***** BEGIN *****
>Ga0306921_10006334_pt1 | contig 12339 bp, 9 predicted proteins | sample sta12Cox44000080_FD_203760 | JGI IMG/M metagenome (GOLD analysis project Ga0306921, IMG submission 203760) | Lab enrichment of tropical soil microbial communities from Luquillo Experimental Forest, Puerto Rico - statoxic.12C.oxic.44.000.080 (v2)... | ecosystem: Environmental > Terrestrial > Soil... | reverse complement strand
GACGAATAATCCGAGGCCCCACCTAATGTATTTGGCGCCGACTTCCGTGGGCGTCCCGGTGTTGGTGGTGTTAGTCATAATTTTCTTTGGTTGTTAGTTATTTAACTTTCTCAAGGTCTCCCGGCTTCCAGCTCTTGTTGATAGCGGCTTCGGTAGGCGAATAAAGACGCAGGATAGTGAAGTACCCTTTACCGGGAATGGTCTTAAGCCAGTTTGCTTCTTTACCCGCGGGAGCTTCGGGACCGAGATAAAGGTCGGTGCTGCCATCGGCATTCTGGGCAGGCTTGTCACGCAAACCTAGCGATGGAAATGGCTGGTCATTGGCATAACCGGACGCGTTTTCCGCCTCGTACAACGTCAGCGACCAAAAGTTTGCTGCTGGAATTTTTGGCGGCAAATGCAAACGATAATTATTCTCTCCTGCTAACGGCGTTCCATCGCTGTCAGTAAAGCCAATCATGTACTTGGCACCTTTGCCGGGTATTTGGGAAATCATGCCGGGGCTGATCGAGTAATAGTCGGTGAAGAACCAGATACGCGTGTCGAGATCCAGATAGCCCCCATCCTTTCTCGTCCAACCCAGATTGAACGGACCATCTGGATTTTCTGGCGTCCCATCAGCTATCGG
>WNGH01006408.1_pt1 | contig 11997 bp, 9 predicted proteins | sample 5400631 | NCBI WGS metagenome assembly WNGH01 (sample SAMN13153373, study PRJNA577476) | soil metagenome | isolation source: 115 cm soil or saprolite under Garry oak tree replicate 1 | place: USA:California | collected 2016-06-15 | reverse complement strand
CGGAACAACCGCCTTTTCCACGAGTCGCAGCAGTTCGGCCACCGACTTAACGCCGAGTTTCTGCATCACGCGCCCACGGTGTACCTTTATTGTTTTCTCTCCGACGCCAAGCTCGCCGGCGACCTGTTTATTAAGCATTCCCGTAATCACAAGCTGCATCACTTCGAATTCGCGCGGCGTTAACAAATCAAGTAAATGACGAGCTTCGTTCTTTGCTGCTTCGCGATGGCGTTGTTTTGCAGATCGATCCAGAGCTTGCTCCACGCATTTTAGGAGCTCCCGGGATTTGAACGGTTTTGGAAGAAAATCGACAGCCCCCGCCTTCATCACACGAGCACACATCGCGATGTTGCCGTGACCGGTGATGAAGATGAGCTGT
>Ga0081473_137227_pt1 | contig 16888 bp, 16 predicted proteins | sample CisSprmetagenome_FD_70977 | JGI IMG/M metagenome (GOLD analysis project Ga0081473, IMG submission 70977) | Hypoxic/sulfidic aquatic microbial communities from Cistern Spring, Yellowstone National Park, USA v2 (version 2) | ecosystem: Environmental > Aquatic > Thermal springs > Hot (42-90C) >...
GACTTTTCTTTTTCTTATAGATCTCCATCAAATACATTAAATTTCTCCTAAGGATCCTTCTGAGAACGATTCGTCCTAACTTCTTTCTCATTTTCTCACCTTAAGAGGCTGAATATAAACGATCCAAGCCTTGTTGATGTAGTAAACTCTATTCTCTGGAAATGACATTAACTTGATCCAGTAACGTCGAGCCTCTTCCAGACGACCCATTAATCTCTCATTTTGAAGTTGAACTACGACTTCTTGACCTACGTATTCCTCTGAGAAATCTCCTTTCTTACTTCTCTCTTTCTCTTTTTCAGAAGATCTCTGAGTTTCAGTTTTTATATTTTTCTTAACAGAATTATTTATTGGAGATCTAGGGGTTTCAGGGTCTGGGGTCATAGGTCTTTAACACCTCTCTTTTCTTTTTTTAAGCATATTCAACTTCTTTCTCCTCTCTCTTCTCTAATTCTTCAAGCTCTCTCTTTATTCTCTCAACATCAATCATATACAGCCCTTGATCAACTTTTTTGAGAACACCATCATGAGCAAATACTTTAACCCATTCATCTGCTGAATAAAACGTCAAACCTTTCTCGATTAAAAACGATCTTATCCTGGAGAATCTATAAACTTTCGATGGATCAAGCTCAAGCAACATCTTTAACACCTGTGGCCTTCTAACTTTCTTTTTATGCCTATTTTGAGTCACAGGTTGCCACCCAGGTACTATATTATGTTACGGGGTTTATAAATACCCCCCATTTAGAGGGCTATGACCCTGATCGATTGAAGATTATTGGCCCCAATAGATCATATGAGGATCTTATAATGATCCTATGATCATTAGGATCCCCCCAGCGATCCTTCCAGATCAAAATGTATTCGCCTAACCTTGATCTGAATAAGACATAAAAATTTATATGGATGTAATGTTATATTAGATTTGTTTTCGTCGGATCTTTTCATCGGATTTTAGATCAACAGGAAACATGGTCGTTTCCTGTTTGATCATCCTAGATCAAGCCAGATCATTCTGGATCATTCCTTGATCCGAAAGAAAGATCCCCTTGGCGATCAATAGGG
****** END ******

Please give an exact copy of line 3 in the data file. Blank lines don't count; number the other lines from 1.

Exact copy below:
>WNGH01006408.1_pt1 | contig 11997 bp, 9 predicted proteins | sample 5400631 | NCBI WGS metagenome assembly WNGH01 (sample SAMN13153373, study PRJNA577476) | soil metagenome | isolation source: 115 cm soil or saprolite under Garry oak tree replicate 1 | place: USA:California | collected 2016-06-15 | reverse complement strand